SI is almost radiating rainbows now that it’s resurrected it’s one-of-a-kind blog series that will help you take your Supply Management career to the next level by giving you new and interesting ways to hone your supply management skills. Still more fun than reading about the latest study on the daily migration patterns of the three-toed sloth, but now that you can hone your skills while challenging your peers, it’s three blasts and a half.
It’s 1515, and you are a merchant of Rouen. You invest in ships and city buildings in an effort to not only get rich, but be the richest when Francis I comes to visit the city in an effort to win his favour. The city’s wealth is dependent on fishing and the trading of salted fish, herring and cod in particular. Every week, ships full of salt barrels leave Rouen for the fishing grounds of the Atlantic Ocean and, upon their return, sell their fish in the market.
Upon a Salty Ocean is a turn-based work-placement game that consists of 5 turns, where each turn consists of 3 phases: an event phase, an action phase, and a turn end phase. The event phase determines weather and market conditions which affect fishing and the cost of fish and salt. In the action phase, a player chooses to either take a city action (in which she can buy salt or buildings), a navigation action (in which she can take her ships to the open sea and fish or return to Rouen), a harbour action (in which she can move goods to or from her storage depot or build a ship), and a market action (in which she can buy to or sell from the market).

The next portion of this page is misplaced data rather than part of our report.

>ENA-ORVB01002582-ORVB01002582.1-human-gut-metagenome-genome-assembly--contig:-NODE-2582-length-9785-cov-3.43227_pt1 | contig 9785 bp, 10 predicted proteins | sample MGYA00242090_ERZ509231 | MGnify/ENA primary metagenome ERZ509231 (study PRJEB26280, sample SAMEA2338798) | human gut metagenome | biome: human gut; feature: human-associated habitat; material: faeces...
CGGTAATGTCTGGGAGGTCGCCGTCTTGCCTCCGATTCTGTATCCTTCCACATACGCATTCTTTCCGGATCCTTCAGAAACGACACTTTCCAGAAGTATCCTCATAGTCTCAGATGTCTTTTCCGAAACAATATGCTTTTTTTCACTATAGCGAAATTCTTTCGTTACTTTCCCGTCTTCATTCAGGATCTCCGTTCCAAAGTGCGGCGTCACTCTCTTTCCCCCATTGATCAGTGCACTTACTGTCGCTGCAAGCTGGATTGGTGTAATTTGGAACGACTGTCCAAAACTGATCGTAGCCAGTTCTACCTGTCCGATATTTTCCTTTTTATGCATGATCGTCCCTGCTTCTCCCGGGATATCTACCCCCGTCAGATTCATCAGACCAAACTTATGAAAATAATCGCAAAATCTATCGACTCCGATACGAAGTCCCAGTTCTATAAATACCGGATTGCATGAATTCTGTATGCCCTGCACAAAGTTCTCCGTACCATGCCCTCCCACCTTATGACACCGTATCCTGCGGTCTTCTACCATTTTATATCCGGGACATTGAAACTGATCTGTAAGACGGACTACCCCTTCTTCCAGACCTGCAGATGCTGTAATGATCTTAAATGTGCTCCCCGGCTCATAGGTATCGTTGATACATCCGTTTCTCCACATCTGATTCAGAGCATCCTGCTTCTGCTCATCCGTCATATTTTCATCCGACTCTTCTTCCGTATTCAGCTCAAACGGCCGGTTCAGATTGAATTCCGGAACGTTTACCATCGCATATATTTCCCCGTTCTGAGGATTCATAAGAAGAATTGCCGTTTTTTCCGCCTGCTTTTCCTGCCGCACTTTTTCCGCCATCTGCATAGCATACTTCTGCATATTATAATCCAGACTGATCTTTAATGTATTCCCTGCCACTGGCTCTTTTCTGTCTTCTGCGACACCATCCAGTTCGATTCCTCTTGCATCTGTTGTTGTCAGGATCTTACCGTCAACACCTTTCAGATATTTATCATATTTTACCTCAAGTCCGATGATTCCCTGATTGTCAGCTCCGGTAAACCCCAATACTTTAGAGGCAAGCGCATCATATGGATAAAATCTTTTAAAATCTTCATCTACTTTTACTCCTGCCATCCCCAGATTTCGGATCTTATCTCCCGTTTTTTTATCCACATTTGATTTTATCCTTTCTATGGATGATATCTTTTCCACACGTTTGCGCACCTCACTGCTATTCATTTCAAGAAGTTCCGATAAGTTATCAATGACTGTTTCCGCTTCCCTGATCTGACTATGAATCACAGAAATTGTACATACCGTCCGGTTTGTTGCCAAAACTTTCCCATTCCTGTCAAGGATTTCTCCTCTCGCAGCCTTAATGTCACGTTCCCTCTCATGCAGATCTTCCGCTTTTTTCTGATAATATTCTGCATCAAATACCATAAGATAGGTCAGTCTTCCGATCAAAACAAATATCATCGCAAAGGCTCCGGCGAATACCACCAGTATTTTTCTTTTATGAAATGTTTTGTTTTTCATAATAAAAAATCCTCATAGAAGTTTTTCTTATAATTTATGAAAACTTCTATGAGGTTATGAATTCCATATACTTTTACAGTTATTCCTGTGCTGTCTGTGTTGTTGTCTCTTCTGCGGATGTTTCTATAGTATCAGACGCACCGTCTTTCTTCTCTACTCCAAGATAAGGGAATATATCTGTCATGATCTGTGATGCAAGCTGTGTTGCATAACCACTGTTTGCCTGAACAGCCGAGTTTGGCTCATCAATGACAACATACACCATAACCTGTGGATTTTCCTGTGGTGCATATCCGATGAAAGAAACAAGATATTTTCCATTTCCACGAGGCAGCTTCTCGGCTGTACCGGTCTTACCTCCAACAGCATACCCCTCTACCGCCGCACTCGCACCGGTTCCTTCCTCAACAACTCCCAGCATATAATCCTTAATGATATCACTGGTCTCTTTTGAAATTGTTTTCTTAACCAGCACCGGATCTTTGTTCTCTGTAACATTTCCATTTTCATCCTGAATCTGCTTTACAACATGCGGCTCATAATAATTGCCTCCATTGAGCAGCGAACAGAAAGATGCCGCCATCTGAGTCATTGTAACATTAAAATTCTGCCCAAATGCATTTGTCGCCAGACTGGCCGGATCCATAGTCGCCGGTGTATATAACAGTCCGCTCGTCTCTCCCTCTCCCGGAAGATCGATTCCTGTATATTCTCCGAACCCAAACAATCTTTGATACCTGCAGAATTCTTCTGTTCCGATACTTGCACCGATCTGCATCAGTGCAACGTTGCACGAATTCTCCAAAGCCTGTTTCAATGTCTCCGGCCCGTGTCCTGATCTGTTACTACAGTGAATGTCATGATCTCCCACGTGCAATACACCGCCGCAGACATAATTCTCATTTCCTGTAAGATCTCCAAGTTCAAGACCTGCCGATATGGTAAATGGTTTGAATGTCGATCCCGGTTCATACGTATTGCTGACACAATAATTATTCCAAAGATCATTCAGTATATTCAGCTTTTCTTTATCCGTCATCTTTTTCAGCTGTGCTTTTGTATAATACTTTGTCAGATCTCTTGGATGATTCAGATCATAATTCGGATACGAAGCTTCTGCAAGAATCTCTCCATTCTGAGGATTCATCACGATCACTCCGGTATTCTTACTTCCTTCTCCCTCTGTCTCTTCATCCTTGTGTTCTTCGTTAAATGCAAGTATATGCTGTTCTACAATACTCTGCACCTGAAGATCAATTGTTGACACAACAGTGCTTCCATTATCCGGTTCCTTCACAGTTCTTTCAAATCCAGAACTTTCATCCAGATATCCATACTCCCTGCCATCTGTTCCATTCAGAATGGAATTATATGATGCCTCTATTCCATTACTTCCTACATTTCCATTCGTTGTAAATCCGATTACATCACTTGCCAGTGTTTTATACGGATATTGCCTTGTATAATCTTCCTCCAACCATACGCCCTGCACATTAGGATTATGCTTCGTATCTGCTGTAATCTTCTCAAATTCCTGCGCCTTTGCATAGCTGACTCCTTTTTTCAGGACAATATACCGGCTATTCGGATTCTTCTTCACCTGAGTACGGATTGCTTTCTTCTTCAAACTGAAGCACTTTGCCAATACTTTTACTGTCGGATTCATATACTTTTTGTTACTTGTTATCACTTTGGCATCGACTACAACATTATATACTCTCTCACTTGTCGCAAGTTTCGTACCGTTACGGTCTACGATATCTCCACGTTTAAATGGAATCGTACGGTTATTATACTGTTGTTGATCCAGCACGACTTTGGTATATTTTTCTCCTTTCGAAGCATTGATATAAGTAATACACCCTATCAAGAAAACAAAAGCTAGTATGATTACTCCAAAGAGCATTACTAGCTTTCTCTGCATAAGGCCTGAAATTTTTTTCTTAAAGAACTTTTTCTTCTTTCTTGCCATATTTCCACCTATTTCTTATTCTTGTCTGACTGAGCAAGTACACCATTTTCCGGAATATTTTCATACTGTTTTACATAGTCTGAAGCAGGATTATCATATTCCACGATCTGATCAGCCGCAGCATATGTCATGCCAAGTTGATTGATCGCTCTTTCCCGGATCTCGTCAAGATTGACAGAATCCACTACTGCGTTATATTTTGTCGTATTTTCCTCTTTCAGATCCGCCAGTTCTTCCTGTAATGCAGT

Sounds simple enough, right?
It would be except for the fact that:
- the event that happens at the start of the phase can bring stormy seas, which will decrease the amount of fish that can be caught; pirates, which will damage the ships and decrease the amount of fish that can be held; market dips, which will lower the selling price of fish and/or salt; and/or market surges, which will increase the selling price of fish and/or salt
- actions in the action phase are consecutive, each player can only take one action at a time, and every time an action is taken, it gets more costly for the next player — and all purchases and sales affect the market price
- you begin the game with a small amount of money, have a limited credit line, and interest charges rack up quickly if you go into debt
- if you prosper, you must invest in a bank to safeguard your money, or you will lose some of it at the end of the turn
- each building investment provides different advantages
- a strategy only works if there is limited competition in that strategy, or
you luck into the right timing
Just like in the real world,
- shipping is subject to stormy seas, pirates, and other calamities
- no one can take two actions at the same time in the real world, w.r.t. the markets in particular, and every action taken increases or decreases the cost for everyone else
- your resources are always limited, debt is costly, and too little cash flow can bankrupt you (and prevent you from taking any more actions for at least one turn)
- the more you have, the bigger the target you become for thieves and the more you have to invest in security
- different capabilities in Supply Management give you different advantages, some tactical, some strategic, some innovative, etc.
- not everyone can corner a commodities market, a CPG segment, etc.
It’s a real supply management market conundrum. Do you try to conquer the seas and get the most fish? Conquer the market, buy low, sell high, and make your riches off of trade? Or do you acquire the most buildings and make money off ship building, banking, and building the church? Played properly, all strategies can win, including the fishing-free market strategy. Played wrong, and bankrupt you will go. Just like the real world.